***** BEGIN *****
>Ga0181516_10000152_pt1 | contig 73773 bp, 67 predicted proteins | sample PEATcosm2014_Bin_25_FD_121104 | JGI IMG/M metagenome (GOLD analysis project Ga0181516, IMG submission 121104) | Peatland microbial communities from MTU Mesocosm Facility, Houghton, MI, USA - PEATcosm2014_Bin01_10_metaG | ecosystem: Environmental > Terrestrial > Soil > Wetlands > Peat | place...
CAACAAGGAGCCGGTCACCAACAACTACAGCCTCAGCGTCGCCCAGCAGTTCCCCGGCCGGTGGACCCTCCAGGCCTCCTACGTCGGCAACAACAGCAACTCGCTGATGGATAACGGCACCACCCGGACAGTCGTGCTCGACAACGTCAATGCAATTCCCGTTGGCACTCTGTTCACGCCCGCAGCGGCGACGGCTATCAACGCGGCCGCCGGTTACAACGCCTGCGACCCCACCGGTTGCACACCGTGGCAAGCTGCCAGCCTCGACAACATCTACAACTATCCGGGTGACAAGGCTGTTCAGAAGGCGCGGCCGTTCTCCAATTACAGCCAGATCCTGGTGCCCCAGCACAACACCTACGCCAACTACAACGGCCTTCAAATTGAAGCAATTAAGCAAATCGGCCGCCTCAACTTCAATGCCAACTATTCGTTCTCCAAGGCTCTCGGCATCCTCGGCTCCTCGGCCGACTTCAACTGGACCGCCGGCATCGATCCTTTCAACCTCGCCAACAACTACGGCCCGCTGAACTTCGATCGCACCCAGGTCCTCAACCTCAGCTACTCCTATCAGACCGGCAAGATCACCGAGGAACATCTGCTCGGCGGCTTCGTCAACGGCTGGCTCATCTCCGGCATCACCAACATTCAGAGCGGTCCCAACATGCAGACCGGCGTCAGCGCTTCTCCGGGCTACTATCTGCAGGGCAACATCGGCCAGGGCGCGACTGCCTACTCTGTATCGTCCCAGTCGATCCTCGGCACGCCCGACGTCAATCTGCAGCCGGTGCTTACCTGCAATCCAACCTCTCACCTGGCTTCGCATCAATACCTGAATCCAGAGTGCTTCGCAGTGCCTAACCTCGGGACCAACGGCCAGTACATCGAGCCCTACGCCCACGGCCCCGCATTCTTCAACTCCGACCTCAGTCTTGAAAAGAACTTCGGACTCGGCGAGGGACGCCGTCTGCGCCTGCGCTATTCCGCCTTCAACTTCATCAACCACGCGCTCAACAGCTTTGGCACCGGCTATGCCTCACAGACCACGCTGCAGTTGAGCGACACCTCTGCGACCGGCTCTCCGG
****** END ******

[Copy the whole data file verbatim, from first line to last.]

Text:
>Ga0181516_10000152_pt1 | contig 73773 bp, 67 predicted proteins | sample PEATcosm2014_Bin_25_FD_121104 | JGI IMG/M metagenome (GOLD analysis project Ga0181516, IMG submission 121104) | Peatland microbial communities from MTU Mesocosm Facility, Houghton, MI, USA - PEATcosm2014_Bin01_10_metaG | ecosystem: Environmental > Terrestrial > Soil > Wetlands > Peat | place...
CAACAAGGAGCCGGTCACCAACAACTACAGCCTCAGCGTCGCCCAGCAGTTCCCCGGCCGGTGGACCCTCCAGGCCTCCTACGTCGGCAACAACAGCAACTCGCTGATGGATAACGGCACCACCCGGACAGTCGTGCTCGACAACGTCAATGCAATTCCCGTTGGCACTCTGTTCACGCCCGCAGCGGCGACGGCTATCAACGCGGCCGCCGGTTACAACGCCTGCGACCCCACCGGTTGCACACCGTGGCAAGCTGCCAGCCTCGACAACATCTACAACTATCCGGGTGACAAGGCTGTTCAGAAGGCGCGGCCGTTCTCCAATTACAGCCAGATCCTGGTGCCCCAGCACAACACCTACGCCAACTACAACGGCCTTCAAATTGAAGCAATTAAGCAAATCGGCCGCCTCAACTTCAATGCCAACTATTCGTTCTCCAAGGCTCTCGGCATCCTCGGCTCCTCGGCCGACTTCAACTGGACCGCCGGCATCGATCCTTTCAACCTCGCCAACAACTACGGCCCGCTGAACTTCGATCGCACCCAGGTCCTCAACCTCAGCTACTCCTATCAGACCGGCAAGATCACCGAGGAACATCTGCTCGGCGGCTTCGTCAACGGCTGGCTCATCTCCGGCATCACCAACATTCAGAGCGGTCCCAACATGCAGACCGGCGTCAGCGCTTCTCCGGGCTACTATCTGCAGGGCAACATCGGCCAGGGCGCGACTGCCTACTCTGTATCGTCCCAGTCGATCCTCGGCACGCCCGACGTCAATCTGCAGCCGGTGCTTACCTGCAATCCAACCTCTCACCTGGCTTCGCATCAATACCTGAATCCAGAGTGCTTCGCAGTGCCTAACCTCGGGACCAACGGCCAGTACATCGAGCCCTACGCCCACGGCCCCGCATTCTTCAACTCCGACCTCAGTCTTGAAAAGAACTTCGGACTCGGCGAGGGACGCCGTCTGCGCCTGCGCTATTCCGCCTTCAACTTCATCAACCACGCGCTCAACAGCTTTGGCACCGGCTATGCCTCACAGACCACGCTGCAGTTGAGCGACACCTCTGCGACCGGCTCTCCGG